It’s impressive because it shows that you are not afraid of challenges, and you are prepared to strategize a game plan upfront to make sure you succeed if you get the job.

It can also open up a conversation about how you’ve solved problems in the past which can be a reassuring exercise for both you and the hiring manager.

How it helps you:

If you ask the interviewer to describe a typical day, you may get a vibrant picture of all the lovely things you’ll get to do in this job and all the lovely people you’ll get to do them with.

Asking about potential roadblocks means you hear the other side of the story—dysfunctional teams, internal politics, difficult clients, bootstrap budgets and so on. This can help you decide if you’re up for the challenge or whether, for the sake of your sanity, you should respectfully decline the job offer.

2. What are the qualities of really successful people in this role?

Employers don’t want to hire someone who goes through the motions; they want to hire someone who will excel.

Asking this question shows that you care about success, too. How could they not hire you with a dragon-slayer attitude like that?

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How it helps you:

Interviewers hire people who are great people to work with, but the definition of “great people” differs from person to person.

Does this company hire and promote people with a specific attitude, approach, worth ethic or communication style? Are the most successful people in this role strong extroverts who love to talk and socialize when you are studious and reserved? Does the company reward those who work insane hours when you’re happiest in a more relaxed environment?

If so, then this may not be the right match for you.

Whatever the answer is, you can decide whether you have what it takes for the manager to be happy with your performance in this role. And if the interviewer has no idea what success looks like for this position, this is a sign to proceed with extreme caution.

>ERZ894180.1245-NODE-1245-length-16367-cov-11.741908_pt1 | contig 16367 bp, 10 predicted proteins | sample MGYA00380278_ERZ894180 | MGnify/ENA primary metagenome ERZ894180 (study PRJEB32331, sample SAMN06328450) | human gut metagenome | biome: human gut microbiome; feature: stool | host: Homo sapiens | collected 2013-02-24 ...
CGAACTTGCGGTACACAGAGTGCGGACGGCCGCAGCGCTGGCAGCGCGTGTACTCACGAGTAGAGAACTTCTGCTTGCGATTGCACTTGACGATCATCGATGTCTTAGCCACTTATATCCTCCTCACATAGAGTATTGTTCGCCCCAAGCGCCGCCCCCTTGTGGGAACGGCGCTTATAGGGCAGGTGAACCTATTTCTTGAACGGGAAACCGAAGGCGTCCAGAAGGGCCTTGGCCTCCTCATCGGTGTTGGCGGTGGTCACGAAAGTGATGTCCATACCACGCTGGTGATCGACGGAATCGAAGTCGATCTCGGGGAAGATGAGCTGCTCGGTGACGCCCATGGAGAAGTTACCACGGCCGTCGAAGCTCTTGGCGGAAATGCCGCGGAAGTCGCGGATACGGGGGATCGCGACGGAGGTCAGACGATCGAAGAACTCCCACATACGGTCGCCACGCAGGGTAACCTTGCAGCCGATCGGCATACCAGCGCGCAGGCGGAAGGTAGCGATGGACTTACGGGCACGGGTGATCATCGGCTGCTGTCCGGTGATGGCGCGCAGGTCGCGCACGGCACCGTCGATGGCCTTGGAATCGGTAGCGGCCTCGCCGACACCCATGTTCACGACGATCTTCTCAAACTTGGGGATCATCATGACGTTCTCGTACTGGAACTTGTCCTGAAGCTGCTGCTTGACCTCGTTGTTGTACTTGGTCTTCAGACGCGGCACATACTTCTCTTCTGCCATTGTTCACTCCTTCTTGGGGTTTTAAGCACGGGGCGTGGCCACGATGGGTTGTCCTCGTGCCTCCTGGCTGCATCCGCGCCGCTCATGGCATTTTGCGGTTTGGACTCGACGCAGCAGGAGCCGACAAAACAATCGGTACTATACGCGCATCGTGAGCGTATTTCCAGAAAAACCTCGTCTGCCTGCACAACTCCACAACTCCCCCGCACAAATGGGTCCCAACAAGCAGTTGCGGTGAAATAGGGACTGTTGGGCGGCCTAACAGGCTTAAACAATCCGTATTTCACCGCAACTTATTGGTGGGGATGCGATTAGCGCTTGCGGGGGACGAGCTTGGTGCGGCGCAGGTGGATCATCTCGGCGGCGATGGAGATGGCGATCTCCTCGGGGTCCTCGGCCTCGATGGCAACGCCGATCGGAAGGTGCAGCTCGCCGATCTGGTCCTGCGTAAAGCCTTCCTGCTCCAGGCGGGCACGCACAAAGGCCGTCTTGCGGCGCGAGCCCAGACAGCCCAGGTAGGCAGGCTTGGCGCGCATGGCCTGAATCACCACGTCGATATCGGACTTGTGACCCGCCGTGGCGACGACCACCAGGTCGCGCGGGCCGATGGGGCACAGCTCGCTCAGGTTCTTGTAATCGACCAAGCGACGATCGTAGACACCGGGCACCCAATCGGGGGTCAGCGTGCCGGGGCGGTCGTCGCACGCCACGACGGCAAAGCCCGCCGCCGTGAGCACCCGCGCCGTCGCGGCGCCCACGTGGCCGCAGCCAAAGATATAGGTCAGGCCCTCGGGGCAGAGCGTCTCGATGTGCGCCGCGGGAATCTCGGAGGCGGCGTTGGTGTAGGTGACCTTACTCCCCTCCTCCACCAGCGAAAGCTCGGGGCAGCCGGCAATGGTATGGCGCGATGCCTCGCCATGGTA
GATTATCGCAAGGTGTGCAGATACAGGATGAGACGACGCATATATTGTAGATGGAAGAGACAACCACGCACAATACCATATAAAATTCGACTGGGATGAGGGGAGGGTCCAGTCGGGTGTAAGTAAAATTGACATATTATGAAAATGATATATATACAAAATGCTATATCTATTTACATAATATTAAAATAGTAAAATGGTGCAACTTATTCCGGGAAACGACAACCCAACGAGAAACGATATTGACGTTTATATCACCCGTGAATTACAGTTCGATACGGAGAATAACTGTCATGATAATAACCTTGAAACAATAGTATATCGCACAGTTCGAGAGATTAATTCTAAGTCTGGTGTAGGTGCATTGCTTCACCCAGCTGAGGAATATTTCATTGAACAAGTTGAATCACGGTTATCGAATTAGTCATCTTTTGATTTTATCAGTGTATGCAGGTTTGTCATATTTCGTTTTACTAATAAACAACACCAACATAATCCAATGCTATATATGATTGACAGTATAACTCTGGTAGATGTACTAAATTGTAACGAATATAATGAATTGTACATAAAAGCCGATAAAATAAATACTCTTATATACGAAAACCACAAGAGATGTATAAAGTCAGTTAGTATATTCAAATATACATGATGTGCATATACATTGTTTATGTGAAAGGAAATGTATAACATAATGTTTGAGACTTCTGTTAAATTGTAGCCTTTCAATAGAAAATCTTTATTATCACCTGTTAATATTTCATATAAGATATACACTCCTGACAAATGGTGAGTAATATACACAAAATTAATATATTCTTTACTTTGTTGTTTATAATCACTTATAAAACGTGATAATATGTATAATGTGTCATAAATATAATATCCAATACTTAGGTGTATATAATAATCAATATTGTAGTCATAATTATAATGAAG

3. From the research I did on your company, I noticed the culture really supports XYZ. Can you tell me more about that element of the culture and how it impacts this job role?

Of course, you could just ask “what is the culture like here? ” but then you would miss a great opportunity to show that you’ve done your research!

Interviewers give BIG bonus point to those who read up and pay attention, and you’ve just pointed out that (a) you’re diligent in your research (b) you care about the company culture and (c) you’re committed to finding a great cultural fit.

How it helps you:

This question is so useful because it lets you pick an element of the culture that you really care about and that will have the most impact on whether you are happy with the organization.

For example, if training and development is important to you, then you need to know what’s on offer so you don’t end up in a dead-end job with no learning opportunities.

Companies often talk a good talk, and their press releases may be full of shiny CSR initiatives and all the headline-grabbing diversity programs they’re putting in place. This is your opportunity to look under the hood and see if the company lives its values on the ground.

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A company that says it is committed to doing the right thing by customers should not judge success by the number of up-sells an employee makes, for instance. Look for consistency, so you aren’t in for a culture shock after you start.